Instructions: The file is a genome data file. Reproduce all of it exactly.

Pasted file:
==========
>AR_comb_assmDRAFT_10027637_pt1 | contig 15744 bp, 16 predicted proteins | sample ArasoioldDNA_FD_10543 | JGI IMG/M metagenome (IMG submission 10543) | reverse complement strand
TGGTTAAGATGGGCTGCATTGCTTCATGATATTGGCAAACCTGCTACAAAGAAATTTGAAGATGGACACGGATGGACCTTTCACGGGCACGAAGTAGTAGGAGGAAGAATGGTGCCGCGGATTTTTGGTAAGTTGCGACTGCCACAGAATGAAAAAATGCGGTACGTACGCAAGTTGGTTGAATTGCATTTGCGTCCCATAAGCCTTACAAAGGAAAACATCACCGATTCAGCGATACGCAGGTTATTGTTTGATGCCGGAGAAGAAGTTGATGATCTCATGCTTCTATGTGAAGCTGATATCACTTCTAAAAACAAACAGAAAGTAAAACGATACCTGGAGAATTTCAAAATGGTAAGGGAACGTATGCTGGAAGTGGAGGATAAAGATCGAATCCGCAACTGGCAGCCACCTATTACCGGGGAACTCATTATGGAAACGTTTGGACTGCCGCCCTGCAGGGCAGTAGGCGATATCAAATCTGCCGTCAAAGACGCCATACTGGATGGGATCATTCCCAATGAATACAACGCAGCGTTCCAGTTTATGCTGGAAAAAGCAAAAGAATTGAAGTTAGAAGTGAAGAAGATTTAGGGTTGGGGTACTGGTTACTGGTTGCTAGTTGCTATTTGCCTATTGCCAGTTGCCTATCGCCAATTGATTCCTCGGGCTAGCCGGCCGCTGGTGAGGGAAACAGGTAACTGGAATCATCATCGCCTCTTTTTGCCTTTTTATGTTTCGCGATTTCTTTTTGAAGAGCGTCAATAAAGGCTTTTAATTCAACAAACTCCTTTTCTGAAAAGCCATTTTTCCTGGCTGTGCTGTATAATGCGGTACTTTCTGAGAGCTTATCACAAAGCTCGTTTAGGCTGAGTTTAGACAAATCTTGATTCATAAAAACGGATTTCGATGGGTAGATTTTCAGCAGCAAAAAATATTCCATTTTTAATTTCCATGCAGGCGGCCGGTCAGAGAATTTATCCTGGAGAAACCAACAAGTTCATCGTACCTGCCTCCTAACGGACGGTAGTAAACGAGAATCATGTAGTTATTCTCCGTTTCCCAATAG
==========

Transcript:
>AR_comb_assmDRAFT_10027637_pt1 | contig 15744 bp, 16 predicted proteins | sample ArasoioldDNA_FD_10543 | JGI IMG/M metagenome (IMG submission 10543) | reverse complement strand
TGGTTAAGATGGGCTGCATTGCTTCATGATATTGGCAAACCTGCTACAAAGAAATTTGAAGATGGACACGGATGGACCTTTCACGGGCACGAAGTAGTAGGAGGAAGAATGGTGCCGCGGATTTTTGGTAAGTTGCGACTGCCACAGAATGAAAAAATGCGGTACGTACGCAAGTTGGTTGAATTGCATTTGCGTCCCATAAGCCTTACAAAGGAAAACATCACCGATTCAGCGATACGCAGGTTATTGTTTGATGCCGGAGAAGAAGTTGATGATCTCATGCTTCTATGTGAAGCTGATATCACTTCTAAAAACAAACAGAAAGTAAAACGATACCTGGAGAATTTCAAAATGGTAAGGGAACGTATGCTGGAAGTGGAGGATAAAGATCGAATCCGCAACTGGCAGCCACCTATTACCGGGGAACTCATTATGGAAACGTTTGGACTGCCGCCCTGCAGGGCAGTAGGCGATATCAAATCTGCCGTCAAAGACGCCATACTGGATGGGATCATTCCCAATGAATACAACGCAGCGTTCCAGTTTATGCTGGAAAAAGCAAAAGAATTGAAGTTAGAAGTGAAGAAGATTTAGGGTTGGGGTACTGGTTACTGGTTGCTAGTTGCTATTTGCCTATTGCCAGTTGCCTATCGCCAATTGATTCCTCGGGCTAGCCGGCCGCTGGTGAGGGAAACAGGTAACTGGAATCATCATCGCCTCTTTTTGCCTTTTTATGTTTCGCGATTTCTTTTTGAAGAGCGTCAATAAAGGCTTTTAATTCAACAAACTCCTTTTCTGAAAAGCCATTTTTCCTGGCTGTGCTGTATAATGCGGTACTTTCTGAGAGCTTATCACAAAGCTCGTTTAGGCTGAGTTTAGACAAATCTTGATTCATAAAAACGGATTTCGATGGGTAGATTTTCAGCAGCAAAAAATATTCCATTTTTAATTTCCATGCAGGCGGCCGGTCAGAGAATTTATCCTGGAGAAACCAACAAGTTCATCGTACCTGCCTCCTAACGGACGGTAGTAAACGAGAATCATGTAGTTATTCTCCGTTTCCCAATAG